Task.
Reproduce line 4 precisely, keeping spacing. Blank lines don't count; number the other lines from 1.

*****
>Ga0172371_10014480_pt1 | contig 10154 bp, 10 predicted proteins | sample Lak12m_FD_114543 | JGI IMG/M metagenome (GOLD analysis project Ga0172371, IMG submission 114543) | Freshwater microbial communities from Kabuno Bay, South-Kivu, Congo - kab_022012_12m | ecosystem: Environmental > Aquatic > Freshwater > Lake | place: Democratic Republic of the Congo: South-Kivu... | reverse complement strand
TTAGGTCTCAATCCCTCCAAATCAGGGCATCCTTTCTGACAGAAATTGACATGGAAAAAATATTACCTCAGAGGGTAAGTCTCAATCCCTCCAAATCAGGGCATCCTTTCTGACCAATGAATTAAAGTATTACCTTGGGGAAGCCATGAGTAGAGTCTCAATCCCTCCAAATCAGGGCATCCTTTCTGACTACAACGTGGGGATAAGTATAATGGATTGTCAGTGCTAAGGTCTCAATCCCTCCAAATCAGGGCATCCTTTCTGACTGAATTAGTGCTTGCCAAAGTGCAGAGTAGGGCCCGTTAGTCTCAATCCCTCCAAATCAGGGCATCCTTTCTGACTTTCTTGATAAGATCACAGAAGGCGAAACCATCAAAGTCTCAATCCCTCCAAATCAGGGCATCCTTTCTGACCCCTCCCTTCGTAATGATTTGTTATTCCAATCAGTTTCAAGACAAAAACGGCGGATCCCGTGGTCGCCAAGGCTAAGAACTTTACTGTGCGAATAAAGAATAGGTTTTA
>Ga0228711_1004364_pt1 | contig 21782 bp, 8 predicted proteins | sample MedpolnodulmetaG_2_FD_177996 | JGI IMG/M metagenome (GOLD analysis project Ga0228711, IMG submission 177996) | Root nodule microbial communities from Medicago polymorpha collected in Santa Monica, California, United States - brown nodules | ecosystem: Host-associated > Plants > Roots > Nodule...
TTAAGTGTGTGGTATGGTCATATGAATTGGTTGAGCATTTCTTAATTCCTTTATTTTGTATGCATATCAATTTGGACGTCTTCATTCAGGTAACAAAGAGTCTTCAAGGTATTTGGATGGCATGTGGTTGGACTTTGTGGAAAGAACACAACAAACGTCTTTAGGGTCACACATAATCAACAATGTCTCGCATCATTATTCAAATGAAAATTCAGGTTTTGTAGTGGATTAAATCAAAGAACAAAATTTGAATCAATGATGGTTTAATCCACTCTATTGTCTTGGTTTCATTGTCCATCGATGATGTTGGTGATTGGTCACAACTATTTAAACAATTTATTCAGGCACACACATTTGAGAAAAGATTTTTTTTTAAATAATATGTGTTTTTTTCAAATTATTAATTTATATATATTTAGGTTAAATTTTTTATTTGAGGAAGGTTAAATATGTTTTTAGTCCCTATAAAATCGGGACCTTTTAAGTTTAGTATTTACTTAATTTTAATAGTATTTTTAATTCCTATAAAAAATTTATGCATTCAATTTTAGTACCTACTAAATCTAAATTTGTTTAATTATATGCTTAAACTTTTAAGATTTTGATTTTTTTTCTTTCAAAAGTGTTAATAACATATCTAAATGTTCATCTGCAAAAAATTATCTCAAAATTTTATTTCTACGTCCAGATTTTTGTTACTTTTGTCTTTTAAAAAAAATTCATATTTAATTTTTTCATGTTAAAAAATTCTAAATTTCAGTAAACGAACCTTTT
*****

TTAAGTGTGTGGTATGGTCATATGAATTGGTTGAGCATTTCTTAATTCCTTTATTTTGTATGCATATCAATTTGGACGTCTTCATTCAGGTAACAAAGAGTCTTCAAGGTATTTGGATGGCATGTGGTTGGACTTTGTGGAAAGAACACAACAAACGTCTTTAGGGTCACACATAATCAACAATGTCTCGCATCATTATTCAAATGAAAATTCAGGTTTTGTAGTGGATTAAATCAAAGAACAAAATTTGAATCAATGATGGTTTAATCCACTCTATTGTCTTGGTTTCATTGTCCATCGATGATGTTGGTGATTGGTCACAACTATTTAAACAATTTATTCAGGCACACACATTTGAGAAAAGATTTTTTTTTAAATAATATGTGTTTTTTTCAAATTATTAATTTATATATATTTAGGTTAAATTTTTTATTTGAGGAAGGTTAAATATGTTTTTAGTCCCTATAAAATCGGGACCTTTTAAGTTTAGTATTTACTTAATTTTAATAGTATTTTTAATTCCTATAAAAAATTTATGCATTCAATTTTAGTACCTACTAAATCTAAATTTGTTTAATTATATGCTTAAACTTTTAAGATTTTGATTTTTTTTCTTTCAAAAGTGTTAATAACATATCTAAATGTTCATCTGCAAAAAATTATCTCAAAATTTTATTTCTACGTCCAGATTTTTGTTACTTTTGTCTTTTAAAAAAAATTCATATTTAATTTTTTCATGTTAAAAAATTCTAAATTTCAGTAAACGAACCTTTT